By Marc Lippe, Director, Worldwide Field and Corporate Marketing, InfoVista
While it is true that in the last decade the telecommunications sector in Latin America has grown enormously, opinion on whether the digital gap between emerging markets and developed regions like Europe is closing remains a topic up for discussion. Most recently an article by Patrick Nixon appeared in Business News Americas talking about this very issue. Nixon reported that according to Antonio Grande, head of technology for the Telefonica account with Nokia Siemens Network (NSN), countries like Chile and Brazil are not far behind their US and European counterparts in launching LTE. In fact, Grande predicts the arrival of LTE will bring opportunities for equipment suppliers to provide new solutions with increased data speeds and more spectral efficiency—with the belief that providing more services to users on their networks will mean more revenues.
My thoughts on this are somewhat divided. It is certain the arrival of LTE in these countries will bring new opportunities. Telefonica can readily form a pocket of technological advantage within Southern and Latin America due to its already established mobile experience in adjacent mature markets. Given the knowledge already gained, the company can certainly expedite the build out of LTE enabled networks in terms of equipment and bandwidth. But when it comes to truly closing the gap, there is definitely more to consider than data speeds and spectral efficiency.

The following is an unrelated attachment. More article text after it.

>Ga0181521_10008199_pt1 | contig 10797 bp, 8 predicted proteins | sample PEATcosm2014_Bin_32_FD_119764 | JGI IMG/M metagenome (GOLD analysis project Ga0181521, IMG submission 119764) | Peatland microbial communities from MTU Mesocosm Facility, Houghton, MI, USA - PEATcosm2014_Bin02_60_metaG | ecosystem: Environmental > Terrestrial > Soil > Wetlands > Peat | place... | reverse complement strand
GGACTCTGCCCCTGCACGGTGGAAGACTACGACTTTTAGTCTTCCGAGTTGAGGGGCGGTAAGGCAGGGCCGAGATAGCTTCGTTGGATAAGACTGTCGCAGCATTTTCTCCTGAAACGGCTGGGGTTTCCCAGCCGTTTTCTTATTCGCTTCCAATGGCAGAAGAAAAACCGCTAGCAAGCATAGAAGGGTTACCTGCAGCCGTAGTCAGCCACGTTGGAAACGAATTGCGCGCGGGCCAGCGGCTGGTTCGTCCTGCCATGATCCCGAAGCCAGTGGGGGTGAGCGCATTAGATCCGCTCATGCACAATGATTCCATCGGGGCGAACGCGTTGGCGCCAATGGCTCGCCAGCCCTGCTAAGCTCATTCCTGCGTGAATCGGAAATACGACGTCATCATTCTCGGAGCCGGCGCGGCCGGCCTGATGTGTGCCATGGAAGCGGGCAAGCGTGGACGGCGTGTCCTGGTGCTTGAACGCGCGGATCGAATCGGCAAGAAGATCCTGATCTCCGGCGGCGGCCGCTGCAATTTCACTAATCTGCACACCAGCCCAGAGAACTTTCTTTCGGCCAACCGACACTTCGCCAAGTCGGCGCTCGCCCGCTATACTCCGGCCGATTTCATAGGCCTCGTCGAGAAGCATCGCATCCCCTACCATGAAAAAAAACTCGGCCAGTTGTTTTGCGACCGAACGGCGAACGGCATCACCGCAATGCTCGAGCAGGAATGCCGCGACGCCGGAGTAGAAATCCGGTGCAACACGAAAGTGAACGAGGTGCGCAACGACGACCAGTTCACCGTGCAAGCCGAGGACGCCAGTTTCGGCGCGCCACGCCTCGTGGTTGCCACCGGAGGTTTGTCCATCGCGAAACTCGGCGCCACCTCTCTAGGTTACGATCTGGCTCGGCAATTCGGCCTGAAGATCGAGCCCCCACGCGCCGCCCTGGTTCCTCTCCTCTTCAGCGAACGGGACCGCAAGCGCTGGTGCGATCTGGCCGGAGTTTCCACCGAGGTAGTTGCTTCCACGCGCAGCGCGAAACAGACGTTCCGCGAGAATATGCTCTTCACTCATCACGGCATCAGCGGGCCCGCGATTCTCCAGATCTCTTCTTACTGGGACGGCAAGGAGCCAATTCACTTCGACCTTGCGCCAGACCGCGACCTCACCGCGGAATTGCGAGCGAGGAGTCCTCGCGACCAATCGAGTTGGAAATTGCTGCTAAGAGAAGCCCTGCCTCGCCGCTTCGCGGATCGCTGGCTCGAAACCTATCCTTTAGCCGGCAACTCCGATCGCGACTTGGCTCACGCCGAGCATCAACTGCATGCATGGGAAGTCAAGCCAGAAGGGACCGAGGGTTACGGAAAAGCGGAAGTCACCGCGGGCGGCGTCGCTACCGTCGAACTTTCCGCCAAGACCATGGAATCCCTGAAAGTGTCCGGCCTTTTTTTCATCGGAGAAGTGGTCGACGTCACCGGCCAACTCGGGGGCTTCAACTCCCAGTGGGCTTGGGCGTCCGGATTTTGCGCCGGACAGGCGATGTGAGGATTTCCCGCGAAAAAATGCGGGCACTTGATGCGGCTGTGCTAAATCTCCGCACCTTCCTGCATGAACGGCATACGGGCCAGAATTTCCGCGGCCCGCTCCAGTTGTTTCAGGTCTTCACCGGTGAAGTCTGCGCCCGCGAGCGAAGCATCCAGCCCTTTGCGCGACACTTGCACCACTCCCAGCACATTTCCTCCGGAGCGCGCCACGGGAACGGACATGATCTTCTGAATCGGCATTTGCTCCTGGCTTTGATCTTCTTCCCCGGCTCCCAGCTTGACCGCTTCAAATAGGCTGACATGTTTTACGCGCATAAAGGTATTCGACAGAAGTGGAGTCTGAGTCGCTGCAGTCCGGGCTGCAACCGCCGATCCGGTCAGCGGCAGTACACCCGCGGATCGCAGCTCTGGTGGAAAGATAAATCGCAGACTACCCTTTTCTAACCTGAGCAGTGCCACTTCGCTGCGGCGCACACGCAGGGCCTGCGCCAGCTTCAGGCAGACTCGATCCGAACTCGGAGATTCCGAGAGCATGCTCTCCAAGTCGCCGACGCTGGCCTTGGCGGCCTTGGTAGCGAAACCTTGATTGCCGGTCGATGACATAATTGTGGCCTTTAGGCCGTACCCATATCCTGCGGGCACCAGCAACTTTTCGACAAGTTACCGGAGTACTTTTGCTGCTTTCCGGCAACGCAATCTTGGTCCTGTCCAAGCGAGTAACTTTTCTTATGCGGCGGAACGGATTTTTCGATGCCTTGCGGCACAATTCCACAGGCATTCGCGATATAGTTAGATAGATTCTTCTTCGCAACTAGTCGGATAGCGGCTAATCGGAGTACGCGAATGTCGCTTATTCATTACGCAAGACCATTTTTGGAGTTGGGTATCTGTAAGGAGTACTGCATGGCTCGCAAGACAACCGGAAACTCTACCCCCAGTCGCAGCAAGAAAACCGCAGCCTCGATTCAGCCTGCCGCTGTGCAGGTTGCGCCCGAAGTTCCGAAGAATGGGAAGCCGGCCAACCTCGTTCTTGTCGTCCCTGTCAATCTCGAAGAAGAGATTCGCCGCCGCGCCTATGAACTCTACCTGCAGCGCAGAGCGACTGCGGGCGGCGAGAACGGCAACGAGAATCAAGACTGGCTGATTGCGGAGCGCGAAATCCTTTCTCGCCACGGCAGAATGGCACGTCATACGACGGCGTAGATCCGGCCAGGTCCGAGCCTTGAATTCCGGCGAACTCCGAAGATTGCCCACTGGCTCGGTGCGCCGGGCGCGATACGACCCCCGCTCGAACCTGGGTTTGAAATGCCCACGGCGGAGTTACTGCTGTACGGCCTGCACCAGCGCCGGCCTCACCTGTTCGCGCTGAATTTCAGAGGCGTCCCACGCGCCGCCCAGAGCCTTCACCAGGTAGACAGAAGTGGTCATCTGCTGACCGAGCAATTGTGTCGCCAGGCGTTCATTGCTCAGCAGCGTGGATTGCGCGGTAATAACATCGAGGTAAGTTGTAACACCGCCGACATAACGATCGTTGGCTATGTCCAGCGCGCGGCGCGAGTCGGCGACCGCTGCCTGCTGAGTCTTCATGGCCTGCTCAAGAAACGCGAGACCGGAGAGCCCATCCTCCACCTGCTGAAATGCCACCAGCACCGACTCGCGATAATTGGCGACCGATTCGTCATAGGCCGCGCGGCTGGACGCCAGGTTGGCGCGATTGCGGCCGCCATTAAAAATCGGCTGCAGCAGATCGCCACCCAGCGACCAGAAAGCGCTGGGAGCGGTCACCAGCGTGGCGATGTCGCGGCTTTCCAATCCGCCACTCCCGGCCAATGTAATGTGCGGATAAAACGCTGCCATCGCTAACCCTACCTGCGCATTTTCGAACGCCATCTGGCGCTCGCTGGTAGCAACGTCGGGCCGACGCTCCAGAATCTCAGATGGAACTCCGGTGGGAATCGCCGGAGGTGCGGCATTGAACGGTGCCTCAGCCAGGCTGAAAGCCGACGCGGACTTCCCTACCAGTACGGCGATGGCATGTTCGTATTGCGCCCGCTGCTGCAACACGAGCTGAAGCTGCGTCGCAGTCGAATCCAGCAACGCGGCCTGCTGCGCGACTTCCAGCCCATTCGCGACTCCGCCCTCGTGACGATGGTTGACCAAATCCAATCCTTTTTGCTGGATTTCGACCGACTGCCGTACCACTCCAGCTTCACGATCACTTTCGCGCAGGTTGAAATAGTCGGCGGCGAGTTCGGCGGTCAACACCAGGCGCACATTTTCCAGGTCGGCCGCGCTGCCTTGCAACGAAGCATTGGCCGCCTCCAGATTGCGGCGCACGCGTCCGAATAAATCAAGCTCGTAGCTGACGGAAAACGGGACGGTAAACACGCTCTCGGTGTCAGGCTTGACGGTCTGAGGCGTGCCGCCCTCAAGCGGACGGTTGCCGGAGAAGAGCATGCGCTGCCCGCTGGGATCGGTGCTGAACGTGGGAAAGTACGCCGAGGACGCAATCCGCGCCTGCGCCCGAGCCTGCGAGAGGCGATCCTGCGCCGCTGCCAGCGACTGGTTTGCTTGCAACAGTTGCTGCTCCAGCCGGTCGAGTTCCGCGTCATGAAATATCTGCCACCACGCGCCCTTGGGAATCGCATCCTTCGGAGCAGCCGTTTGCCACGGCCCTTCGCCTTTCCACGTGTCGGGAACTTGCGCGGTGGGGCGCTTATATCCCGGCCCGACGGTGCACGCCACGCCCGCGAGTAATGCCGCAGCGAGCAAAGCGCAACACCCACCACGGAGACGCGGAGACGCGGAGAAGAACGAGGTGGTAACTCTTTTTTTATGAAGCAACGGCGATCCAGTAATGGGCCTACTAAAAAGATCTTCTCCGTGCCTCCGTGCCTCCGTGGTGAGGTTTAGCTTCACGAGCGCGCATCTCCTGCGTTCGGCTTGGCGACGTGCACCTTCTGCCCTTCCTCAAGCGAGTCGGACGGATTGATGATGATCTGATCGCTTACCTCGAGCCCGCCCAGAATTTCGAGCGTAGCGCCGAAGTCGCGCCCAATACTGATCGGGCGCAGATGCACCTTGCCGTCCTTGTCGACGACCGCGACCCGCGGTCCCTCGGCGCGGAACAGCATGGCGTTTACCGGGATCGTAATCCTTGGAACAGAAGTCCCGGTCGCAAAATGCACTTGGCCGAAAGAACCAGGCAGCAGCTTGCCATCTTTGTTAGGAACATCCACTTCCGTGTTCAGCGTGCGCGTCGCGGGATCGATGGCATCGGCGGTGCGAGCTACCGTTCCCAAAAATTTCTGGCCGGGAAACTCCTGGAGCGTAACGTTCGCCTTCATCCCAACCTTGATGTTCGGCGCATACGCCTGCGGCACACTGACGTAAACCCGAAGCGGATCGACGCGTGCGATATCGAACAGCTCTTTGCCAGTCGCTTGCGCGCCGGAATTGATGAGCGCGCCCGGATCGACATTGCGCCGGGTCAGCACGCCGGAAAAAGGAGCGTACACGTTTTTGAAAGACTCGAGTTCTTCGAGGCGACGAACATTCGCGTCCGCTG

As emerging markets rush to add additional services the focus may be more on the availability of services and not on what more mature markets have discovered—that, in the end, users are the most important factor in all of this. Mature users have had more exposure to latest generation applications and real-time services and are no longer in awe of new services. Rather, they expect them and have developed a thirst for quality earlier than their peers in developing markets. The introduction of LTE is certainly not a definitive statement that quality is present and at the right levels. If history is any indicator, in virtually all markets for telecoms it has been equipment deployment, configuration, and turn-up of bandwidth that precedes assurance and quality implementations.
Regardless of LTE availability in these emerging markets, the focus and investment in quality is still likely to lag mature markets. This will most certainly keep the digital gap in place at some level until the realization sets in that it’s the end-user’s experience with these services that really counts.
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